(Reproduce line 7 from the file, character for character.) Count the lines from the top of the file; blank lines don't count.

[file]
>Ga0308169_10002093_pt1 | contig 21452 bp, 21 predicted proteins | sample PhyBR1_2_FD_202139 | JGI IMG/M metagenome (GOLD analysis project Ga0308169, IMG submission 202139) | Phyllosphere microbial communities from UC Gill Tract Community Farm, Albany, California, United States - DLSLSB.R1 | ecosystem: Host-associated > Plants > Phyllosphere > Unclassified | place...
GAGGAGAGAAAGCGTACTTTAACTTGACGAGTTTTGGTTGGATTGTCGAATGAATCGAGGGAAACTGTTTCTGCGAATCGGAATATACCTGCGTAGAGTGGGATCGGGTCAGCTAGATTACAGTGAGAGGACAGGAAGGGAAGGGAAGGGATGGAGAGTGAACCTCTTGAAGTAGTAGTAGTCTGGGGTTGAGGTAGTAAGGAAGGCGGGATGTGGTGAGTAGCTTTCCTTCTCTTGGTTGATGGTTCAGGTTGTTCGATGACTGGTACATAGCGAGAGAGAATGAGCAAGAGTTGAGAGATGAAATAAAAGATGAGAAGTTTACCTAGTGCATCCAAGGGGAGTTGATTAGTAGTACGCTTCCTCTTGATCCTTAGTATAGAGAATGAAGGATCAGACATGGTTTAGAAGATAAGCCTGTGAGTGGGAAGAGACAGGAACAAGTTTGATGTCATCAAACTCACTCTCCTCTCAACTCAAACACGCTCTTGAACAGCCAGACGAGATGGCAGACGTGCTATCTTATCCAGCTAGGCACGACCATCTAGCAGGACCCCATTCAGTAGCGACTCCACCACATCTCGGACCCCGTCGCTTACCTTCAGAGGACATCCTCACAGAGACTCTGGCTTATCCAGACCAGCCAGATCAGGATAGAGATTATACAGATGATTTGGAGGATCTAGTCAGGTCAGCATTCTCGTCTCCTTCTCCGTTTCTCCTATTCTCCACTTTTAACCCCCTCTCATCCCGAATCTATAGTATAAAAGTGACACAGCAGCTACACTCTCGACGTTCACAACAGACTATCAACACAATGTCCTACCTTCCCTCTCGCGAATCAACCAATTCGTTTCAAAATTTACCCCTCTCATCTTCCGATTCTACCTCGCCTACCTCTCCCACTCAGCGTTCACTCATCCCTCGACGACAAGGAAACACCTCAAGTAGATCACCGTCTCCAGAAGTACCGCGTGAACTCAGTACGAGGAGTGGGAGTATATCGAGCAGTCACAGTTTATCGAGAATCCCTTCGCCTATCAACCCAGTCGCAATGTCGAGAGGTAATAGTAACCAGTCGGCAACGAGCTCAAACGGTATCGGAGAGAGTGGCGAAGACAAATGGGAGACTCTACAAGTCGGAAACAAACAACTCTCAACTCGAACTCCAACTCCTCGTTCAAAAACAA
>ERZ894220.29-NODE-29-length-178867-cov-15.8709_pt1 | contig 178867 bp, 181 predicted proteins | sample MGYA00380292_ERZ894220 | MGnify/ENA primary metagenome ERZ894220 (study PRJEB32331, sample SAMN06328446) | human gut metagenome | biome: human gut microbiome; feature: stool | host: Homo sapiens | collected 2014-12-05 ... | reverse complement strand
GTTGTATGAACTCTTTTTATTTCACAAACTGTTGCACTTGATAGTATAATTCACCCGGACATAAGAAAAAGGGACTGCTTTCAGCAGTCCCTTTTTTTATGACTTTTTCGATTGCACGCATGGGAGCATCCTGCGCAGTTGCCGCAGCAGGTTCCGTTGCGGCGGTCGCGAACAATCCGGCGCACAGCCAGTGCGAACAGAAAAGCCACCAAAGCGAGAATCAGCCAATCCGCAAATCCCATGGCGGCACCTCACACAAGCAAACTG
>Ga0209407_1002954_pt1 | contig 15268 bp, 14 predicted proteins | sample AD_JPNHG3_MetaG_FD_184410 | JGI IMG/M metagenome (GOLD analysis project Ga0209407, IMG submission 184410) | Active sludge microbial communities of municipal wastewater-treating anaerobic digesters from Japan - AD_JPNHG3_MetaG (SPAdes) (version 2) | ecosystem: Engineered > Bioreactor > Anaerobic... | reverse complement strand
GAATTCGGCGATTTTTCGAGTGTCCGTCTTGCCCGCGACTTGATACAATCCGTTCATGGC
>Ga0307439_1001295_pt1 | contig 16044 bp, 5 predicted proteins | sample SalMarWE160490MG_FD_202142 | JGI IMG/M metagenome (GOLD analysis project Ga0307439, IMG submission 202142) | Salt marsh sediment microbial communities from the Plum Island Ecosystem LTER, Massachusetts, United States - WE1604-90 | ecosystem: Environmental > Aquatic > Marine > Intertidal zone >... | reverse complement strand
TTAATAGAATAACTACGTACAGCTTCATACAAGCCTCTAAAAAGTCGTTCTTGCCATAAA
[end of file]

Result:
>Ga0307439_1001295_pt1 | contig 16044 bp, 5 predicted proteins | sample SalMarWE160490MG_FD_202142 | JGI IMG/M metagenome (GOLD analysis project Ga0307439, IMG submission 202142) | Salt marsh sediment microbial communities from the Plum Island Ecosystem LTER, Massachusetts, United States - WE1604-90 | ecosystem: Environmental > Aquatic > Marine > Intertidal zone >... | reverse complement strand